Blood Pudding & Baby Volcanoes

by Marion Robinson / Jan 15, 2011 /

Last Christmas was my first major holiday away from Jamaica. Because of that (or rather inspite of it) I wanted it to be special, different and reminiscent of home. So, after weeks of contemplating where to go and what to do, I finally settled on the Nature Isle of Dominica.

 

 

I interned twice in Dominica and, sadly, there was little (if any) time to mix business with pleasure. So, this time I wanted to just sit back, relax, wake up late, "shoot the breeze" and enjoy the sites and sounds of the island. On my previous visits I was fortunate to meet a great family,the Lewis', who unofficially became my in-country hosts and made my stay in Dominica a lot more like home. 

 

But this article isn't about THAT I went back. Rather, it's about the funny, quirky, interesting and sometimes weird things I found while I was there. Check this out:

 

1)  BLOOD PUDDING: This had to take centre stage at the top of the "weird-things-I-found" list. Blood pudding or blood sausage is a local favourite, made from highly seasoned bread mixed with goat or pig blood and stuffed into goat or pig intestines.

 

 

 Blood Pudding (not to be mistaken for anything else) 

 

From the accounts of the locals, blood pudding is absolutely delicious, but I can't refute or endorse that sentiment since I refused to try it. I don't know, maybe it was the part about the BLOOD, or the part about the INTESTINE that got to me. Either way, I'll take their word for it.

 

 

 

Fully garnished blood pudding

 

2)  TITIRI ACCRA: On one of my adventures with the Lewis' we went to Layou Beach. While there, I was presented with a napkin of what I thought look like fried seaweed. On closer inspection, I saw that it was actually a number of very miniscule fish that looked squashed together and fried into a clump...AND...I could see their black eyes!!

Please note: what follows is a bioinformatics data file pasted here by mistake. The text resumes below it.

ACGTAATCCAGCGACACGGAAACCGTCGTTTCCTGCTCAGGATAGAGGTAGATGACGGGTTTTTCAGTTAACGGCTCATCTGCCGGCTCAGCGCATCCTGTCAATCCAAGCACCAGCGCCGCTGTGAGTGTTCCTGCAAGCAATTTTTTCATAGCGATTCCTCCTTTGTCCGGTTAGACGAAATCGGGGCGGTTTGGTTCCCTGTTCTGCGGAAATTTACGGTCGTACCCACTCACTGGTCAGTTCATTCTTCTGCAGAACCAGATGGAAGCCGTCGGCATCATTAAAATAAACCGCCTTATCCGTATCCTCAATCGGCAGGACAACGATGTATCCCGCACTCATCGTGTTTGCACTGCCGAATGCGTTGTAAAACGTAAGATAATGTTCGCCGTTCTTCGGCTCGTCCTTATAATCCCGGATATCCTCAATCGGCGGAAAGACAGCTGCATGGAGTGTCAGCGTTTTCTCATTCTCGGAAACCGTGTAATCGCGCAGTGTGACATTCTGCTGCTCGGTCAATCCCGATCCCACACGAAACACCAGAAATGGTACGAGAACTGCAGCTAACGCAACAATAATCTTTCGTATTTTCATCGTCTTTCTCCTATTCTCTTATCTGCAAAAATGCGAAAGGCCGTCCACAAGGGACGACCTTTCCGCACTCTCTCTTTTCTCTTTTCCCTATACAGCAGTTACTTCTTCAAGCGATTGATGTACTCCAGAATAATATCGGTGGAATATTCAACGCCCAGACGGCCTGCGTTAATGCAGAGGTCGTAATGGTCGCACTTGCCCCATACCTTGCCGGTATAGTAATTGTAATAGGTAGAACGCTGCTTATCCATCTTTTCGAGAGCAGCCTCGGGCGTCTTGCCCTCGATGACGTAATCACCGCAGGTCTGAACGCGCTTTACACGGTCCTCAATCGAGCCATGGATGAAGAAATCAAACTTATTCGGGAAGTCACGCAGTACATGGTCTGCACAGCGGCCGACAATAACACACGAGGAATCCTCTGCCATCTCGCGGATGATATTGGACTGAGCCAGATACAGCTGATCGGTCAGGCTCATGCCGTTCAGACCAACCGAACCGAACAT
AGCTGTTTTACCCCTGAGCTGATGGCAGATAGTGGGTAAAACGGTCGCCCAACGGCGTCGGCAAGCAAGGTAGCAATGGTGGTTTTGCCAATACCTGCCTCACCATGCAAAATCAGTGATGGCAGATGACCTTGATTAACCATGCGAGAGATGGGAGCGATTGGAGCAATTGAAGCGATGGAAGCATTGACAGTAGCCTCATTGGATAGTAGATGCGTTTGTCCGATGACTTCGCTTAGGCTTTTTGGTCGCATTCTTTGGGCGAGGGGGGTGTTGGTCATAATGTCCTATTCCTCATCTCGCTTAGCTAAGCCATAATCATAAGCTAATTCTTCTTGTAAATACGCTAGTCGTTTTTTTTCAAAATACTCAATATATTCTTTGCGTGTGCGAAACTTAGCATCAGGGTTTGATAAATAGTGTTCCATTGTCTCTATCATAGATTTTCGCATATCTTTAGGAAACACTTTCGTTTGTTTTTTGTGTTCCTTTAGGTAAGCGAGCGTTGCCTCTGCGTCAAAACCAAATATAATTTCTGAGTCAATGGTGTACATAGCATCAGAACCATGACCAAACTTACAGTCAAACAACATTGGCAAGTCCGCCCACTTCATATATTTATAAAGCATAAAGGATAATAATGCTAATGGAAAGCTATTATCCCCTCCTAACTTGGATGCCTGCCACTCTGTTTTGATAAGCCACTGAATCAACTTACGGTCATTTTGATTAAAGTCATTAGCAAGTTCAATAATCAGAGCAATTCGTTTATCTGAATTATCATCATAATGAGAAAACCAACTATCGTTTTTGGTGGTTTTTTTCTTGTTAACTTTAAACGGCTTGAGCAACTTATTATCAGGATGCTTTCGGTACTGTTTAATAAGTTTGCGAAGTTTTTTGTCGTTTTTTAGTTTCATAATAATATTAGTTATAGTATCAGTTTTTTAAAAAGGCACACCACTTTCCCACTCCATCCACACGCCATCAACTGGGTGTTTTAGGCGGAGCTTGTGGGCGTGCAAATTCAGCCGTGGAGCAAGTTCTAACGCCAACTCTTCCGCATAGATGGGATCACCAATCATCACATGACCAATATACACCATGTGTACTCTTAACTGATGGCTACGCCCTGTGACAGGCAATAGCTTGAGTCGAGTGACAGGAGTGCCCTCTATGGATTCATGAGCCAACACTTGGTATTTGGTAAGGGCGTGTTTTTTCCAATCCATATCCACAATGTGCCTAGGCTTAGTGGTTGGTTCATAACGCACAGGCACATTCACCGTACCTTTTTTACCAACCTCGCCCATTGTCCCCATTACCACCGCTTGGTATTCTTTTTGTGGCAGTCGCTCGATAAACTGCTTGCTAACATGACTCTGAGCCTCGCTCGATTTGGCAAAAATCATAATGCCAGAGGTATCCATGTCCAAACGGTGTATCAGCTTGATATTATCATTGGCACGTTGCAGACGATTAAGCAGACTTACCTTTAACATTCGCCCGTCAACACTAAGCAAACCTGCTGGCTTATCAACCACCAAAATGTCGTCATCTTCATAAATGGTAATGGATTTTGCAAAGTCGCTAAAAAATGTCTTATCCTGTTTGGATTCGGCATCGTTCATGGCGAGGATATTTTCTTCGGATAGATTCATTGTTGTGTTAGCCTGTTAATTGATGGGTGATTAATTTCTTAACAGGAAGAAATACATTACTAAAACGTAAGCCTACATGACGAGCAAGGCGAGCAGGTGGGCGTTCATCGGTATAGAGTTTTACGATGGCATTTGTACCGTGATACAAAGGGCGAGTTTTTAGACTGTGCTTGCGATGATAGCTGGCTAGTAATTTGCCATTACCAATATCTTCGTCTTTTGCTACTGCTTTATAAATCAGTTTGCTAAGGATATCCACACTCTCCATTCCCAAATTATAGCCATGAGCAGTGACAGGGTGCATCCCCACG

Maybe it's a good thing that you can't see the eyes 

 

After that, I just couldn't do it: first, because it was very discomforting for me to be eating food that looked back at me; second, I honestly saw those fish staring at me as if begging me not to eat them, plus the thought of crushing the lifeless bodies of those tiny baby fish in my mouth with just one bite was completely disheartening. 

 

3) SCOTTS HEAD: Scotts Head is predominantly a fishing village located on the southwest coast of Dominica, in Saint Mark Parish, overlooking Soufrière Bay. What I found most interesting about Scotts Head is that it extends into a small peninsula with a rising headland. The Carib name of the peninsula is Cachacrou, literally meaning a "hat which is being eaten". This is possibly a reference to its location at the convergence of the Caribbean Sea to its north and the Atlantic Ocean to its south. From this photo that I took on my first visit, the Atlantic Ocean is on the left and the Caribbean Sea is on the right. The thought of standing on a single strip of land between two major bodies of water is simply majestic.

 

 

 

Scotts Head peninsula - Atlantic Ocean to the left, Caribbean Sea to the right

 

4) WOTTEN WAVEN:  Wotten Waven is a village located in Dominica's Roseau Valley, where I got my first sight and smell of the many sulphuric springs that Dominica is famous for. While there has been no historic volcanic eruption on the island, there are dozens of sulphur springs and bubbling pots, steaming with hot sulphuric water that carries on the wind and catches your nose from miles away.

 

 

If you can tolerate the odour long enough, standing and watching these mini-springs erupt - which I'm told can be as hot as 270 degrees Fahrenheit - is quite fascinating.   

 

 

Spewing very hot sulphuric water

 

5) SOUFRIERE BAY: While in the Dominica, I lived in Soufriere, a small coastal village that neighbours Scotts Head with a heavenly view of the Caribbean Sea. My next "find" was a 'hot spot' in the sea, just in front of the Soufriere Church. Where the sea meets the shore, there is a semi-circular area approximately 5 feet wide on each side that is enticingly warm, while outside of that area is cold. All anyone would need is a serving of bubbles to have the ultimate jacuzzi experience.

 

 

 The warm area is right in the vicinity of that large rock in the sea

 

But this isn't due to any interferences by modern man; rather it's simply another of nature's many miracles, and the little-big things that make Caribean living interesting, unique and awe-inspiring.

 

'Til Next Time

 


Marion Robinson,
International Internship Editor, Wandering Educators